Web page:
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Dagmara Przybysz death: Inquest hears 'bullying' claims

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Dagmara Przybysz death: Inquest hears 'bullying' claims

  • 17 July 2017
  • From the section Cornwall
Dagmara PrzybyszImage copyright Facebook
Image caption Dagmara Przybysz was pronounced dead on 17 May last year

A girl found dead at her school was being bullied by other students there, an inquest was told.

Polish-born Dagmara Przybysz, 16, was found dead in a toilet at Pool Academy near Redruth on 17 May last year.

The cause of death was hanging, Cornwall Coroner's Court heard.

The inquest also heard a pastoral support manager at the school had made a social care referral over the home life of the teenager.

Susan Kent said that Dagmara had told her about an incident when her mother Ewelina Przybysz got "very angry" at her and her sister over a broken mobile phone.

More on the inquest and other Devon and Cornwall news

Dagmara's parents Jedrzej and Ewelina Przybysz said she had told them a girl had banged into her and she had heard comments like "stupid Pole" in the year before her death.

However Mrs Przybysz said she thought the biggest problem for Polish-born Dagmara at school "was not racism but bullying".

Dagmara's boyfriend, Lewis Simpson, told the inquest in Truro she had mentioned pupils making comments about her being Polish.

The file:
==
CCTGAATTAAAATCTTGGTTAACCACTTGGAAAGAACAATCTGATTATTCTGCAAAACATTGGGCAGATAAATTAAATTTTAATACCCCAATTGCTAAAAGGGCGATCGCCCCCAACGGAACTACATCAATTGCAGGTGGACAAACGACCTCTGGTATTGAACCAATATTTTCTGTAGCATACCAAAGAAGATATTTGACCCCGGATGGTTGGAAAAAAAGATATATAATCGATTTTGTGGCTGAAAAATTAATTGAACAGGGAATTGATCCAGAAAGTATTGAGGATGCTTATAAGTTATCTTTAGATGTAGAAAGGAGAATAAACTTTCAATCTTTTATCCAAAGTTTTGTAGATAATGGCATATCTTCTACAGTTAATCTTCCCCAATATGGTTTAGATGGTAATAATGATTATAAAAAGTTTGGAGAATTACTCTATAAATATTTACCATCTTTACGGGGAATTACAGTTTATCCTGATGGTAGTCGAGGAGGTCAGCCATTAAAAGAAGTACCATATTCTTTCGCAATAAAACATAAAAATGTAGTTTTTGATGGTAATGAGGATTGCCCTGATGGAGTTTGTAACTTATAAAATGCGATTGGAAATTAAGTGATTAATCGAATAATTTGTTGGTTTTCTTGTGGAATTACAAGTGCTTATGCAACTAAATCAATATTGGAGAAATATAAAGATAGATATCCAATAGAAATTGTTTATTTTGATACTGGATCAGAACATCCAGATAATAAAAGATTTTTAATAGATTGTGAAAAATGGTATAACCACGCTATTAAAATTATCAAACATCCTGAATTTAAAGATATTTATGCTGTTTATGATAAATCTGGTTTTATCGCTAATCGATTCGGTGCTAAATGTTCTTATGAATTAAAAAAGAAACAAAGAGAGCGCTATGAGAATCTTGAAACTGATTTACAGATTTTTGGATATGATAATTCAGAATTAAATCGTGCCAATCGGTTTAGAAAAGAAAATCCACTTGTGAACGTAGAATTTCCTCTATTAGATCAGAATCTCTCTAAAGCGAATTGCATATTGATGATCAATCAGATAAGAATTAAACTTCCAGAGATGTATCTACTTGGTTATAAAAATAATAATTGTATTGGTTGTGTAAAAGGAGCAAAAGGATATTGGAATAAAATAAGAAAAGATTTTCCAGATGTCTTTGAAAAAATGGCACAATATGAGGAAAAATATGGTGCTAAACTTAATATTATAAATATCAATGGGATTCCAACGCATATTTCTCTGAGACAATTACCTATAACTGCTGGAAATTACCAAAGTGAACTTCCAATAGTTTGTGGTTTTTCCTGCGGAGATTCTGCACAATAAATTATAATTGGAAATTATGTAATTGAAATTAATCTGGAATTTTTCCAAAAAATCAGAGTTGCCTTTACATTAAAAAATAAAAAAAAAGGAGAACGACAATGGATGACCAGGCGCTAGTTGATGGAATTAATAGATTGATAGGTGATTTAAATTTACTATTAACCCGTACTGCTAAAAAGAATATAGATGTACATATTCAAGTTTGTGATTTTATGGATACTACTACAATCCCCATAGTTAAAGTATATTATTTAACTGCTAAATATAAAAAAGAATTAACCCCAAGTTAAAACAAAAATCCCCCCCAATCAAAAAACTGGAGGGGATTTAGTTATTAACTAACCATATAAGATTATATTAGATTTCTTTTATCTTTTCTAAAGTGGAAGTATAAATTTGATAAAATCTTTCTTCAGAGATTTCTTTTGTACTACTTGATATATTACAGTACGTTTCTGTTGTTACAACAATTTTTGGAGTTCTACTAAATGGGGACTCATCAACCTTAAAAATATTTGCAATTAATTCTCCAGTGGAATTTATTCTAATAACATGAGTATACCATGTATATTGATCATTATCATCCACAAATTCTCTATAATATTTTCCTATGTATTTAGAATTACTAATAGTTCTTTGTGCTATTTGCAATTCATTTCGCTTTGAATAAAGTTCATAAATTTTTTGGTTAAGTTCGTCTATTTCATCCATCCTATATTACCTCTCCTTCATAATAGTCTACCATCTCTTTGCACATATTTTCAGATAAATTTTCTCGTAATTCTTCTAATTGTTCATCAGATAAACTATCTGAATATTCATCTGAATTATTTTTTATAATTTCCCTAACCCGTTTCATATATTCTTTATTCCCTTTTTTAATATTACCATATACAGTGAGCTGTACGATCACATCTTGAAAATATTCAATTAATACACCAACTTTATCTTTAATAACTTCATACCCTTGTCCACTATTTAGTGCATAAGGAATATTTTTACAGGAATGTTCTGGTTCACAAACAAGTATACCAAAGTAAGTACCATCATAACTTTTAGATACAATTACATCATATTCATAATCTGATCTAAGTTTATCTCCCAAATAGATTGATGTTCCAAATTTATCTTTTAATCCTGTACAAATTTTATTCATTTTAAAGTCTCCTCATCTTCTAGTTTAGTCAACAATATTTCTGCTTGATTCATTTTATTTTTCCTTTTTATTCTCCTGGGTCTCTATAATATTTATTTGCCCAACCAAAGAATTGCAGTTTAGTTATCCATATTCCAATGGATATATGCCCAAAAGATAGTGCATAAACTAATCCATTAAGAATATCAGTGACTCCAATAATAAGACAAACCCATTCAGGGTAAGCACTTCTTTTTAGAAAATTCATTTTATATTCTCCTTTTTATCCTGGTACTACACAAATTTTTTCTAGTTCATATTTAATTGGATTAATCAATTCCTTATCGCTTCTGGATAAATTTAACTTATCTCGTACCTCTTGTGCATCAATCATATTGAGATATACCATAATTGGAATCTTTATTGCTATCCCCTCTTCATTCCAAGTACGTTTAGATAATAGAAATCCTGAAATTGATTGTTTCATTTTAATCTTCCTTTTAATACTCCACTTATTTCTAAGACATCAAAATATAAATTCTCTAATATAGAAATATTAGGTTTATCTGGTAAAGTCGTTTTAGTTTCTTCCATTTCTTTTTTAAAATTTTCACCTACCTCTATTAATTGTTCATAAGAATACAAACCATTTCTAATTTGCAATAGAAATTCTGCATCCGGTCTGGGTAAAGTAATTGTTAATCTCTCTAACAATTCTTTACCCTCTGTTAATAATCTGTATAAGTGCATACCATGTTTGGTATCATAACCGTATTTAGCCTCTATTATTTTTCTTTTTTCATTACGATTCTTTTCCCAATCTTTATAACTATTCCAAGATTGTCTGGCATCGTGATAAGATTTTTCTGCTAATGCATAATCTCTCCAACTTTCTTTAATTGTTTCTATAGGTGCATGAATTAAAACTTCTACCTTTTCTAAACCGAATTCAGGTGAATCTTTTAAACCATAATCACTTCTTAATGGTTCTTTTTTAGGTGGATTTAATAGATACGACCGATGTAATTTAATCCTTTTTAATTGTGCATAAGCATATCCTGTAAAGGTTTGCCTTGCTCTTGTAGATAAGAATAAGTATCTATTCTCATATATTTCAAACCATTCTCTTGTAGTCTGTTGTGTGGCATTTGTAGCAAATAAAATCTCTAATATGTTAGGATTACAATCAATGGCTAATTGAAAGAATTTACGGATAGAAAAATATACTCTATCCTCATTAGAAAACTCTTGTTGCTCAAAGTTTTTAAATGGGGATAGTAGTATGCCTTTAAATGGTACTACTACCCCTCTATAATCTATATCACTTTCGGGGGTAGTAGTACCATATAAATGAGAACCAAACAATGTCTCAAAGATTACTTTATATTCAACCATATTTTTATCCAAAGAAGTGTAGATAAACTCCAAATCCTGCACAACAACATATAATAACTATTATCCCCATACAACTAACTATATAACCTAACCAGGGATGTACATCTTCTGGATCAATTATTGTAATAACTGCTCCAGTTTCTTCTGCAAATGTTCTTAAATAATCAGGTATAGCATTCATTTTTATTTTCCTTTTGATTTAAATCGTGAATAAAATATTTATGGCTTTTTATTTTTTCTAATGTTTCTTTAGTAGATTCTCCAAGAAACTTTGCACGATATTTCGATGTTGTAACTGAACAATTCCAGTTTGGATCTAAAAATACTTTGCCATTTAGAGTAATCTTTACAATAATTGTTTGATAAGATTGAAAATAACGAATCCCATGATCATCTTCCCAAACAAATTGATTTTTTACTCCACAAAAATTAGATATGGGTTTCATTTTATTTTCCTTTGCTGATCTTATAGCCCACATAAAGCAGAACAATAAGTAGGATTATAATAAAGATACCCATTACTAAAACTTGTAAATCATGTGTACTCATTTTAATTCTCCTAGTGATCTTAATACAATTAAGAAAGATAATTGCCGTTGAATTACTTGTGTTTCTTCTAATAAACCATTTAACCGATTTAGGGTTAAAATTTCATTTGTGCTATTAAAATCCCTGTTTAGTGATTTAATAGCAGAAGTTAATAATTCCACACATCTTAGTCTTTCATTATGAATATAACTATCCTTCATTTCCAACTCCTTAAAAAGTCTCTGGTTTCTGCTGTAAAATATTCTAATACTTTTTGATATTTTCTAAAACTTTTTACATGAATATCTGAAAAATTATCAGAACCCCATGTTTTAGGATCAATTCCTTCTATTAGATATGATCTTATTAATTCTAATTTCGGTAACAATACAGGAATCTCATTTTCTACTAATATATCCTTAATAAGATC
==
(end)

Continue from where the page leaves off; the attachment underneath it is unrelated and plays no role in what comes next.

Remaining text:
Image caption Tributes to Dagmara Przbysz have been paid on the school's Facebook page

She had told him she heard girls in the changing rooms at school saying "horrible" things about her taking PE too seriously after a lesson the day before her death, the court heard.

On the morning of her death Dagmara was upset but "did not want to disclose the reason", her father told the court.

Lewis told the inquest the night before her death she asked him: "What would you do if I killed myself?"

He said both he and Dagmara had got upset about false rumours that they were going to split up.

They had a Facebook call about it and she said she was so angry she "wanted to jump off a bridge", the inquest heard.

But by the end of the call she seemed calmer, he said.

Principal Zelma Hill said the teenager was a "beautiful, bright and creative 16-year-old student with a very promising future ahead of her".

The inquest continues.

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